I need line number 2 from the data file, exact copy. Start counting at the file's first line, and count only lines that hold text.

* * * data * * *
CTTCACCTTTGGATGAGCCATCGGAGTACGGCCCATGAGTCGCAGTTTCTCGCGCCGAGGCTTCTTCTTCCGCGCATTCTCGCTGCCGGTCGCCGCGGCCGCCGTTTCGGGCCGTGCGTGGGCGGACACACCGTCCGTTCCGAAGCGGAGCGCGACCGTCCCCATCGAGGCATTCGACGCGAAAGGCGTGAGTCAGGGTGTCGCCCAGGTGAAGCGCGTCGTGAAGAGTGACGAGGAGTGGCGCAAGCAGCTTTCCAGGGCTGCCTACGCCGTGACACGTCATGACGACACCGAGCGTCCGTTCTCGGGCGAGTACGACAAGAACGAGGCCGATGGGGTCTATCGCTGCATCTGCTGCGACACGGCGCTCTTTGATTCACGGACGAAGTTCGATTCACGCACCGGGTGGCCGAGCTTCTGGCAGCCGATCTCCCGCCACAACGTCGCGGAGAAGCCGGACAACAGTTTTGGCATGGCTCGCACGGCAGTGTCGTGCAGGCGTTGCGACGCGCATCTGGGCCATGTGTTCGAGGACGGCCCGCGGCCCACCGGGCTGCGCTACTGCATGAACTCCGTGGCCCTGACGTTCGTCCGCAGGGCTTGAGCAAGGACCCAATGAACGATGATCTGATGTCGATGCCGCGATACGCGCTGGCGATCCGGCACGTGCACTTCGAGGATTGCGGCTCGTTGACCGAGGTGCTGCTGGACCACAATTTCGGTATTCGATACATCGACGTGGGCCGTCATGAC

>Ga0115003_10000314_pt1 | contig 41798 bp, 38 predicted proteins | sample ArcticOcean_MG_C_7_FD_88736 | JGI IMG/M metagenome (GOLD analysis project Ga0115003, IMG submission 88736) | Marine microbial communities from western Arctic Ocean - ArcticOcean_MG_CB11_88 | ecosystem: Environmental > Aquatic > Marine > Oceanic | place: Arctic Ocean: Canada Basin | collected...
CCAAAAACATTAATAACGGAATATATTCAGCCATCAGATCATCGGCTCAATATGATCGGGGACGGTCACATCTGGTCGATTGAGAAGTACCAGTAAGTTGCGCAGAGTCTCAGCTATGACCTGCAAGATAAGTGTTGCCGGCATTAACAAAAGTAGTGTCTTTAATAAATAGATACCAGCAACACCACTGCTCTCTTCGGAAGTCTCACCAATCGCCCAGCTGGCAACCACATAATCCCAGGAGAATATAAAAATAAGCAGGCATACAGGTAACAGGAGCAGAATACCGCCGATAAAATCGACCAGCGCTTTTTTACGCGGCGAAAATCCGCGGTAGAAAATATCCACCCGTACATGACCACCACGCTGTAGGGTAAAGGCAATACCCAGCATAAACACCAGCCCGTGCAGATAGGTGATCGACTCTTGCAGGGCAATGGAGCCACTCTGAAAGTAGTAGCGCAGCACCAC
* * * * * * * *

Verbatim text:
>Ga0115003_10000314_pt1 | contig 41798 bp, 38 predicted proteins | sample ArcticOcean_MG_C_7_FD_88736 | JGI IMG/M metagenome (GOLD analysis project Ga0115003, IMG submission 88736) | Marine microbial communities from western Arctic Ocean - ArcticOcean_MG_CB11_88 | ecosystem: Environmental > Aquatic > Marine > Oceanic | place: Arctic Ocean: Canada Basin | collected...